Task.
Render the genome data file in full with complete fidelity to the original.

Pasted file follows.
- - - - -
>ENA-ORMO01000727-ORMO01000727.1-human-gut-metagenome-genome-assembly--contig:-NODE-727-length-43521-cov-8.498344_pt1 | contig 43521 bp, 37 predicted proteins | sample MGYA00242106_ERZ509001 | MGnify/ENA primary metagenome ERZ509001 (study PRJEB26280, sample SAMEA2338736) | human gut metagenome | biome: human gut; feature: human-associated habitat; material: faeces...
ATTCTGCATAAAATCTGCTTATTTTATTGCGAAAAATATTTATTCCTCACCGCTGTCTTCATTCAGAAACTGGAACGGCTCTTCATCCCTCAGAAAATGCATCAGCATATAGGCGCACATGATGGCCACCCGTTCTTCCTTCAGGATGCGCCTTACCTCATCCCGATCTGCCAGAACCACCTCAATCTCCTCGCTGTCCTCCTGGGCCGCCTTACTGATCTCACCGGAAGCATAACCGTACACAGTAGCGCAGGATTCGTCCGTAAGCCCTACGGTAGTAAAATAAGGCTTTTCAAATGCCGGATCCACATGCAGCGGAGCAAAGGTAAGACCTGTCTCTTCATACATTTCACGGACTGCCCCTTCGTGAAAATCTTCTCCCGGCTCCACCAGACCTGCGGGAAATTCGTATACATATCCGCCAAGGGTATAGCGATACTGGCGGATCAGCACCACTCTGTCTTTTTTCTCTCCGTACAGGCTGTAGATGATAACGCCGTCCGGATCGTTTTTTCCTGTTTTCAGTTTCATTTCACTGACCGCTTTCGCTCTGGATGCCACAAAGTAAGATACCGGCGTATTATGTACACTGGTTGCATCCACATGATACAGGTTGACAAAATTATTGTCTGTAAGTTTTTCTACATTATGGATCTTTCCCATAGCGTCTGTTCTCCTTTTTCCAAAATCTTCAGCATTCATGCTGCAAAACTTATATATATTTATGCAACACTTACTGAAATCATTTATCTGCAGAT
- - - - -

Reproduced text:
>ENA-ORMO01000727-ORMO01000727.1-human-gut-metagenome-genome-assembly--contig:-NODE-727-length-43521-cov-8.498344_pt1 | contig 43521 bp, 37 predicted proteins | sample MGYA00242106_ERZ509001 | MGnify/ENA primary metagenome ERZ509001 (study PRJEB26280, sample SAMEA2338736) | human gut metagenome | biome: human gut; feature: human-associated habitat; material: faeces...
ATTCTGCATAAAATCTGCTTATTTTATTGCGAAAAATATTTATTCCTCACCGCTGTCTTCATTCAGAAACTGGAACGGCTCTTCATCCCTCAGAAAATGCATCAGCATATAGGCGCACATGATGGCCACCCGTTCTTCCTTCAGGATGCGCCTTACCTCATCCCGATCTGCCAGAACCACCTCAATCTCCTCGCTGTCCTCCTGGGCCGCCTTACTGATCTCACCGGAAGCATAACCGTACACAGTAGCGCAGGATTCGTCCGTAAGCCCTACGGTAGTAAAATAAGGCTTTTCAAATGCCGGATCCACATGCAGCGGAGCAAAGGTAAGACCTGTCTCTTCATACATTTCACGGACTGCCCCTTCGTGAAAATCTTCTCCCGGCTCCACCAGACCTGCGGGAAATTCGTATACATATCCGCCAAGGGTATAGCGATACTGGCGGATCAGCACCACTCTGTCTTTTTTCTCTCCGTACAGGCTGTAGATGATAACGCCGTCCGGATCGTTTTTTCCTGTTTTCAGTTTCATTTCACTGACCGCTTTCGCTCTGGATGCCACAAAGTAAGATACCGGCGTATTATGTACACTGGTTGCATCCACATGATACAGGTTGACAAAATTATTGTCTGTAAGTTTTTCTACATTATGGATCTTTCCCATAGCGTCTGTTCTCCTTTTTCCAAAATCTTCAGCATTCATGCTGCAAAACTTATATATATTTATGCAACACTTACTGAAATCATTTATCTGCAGAT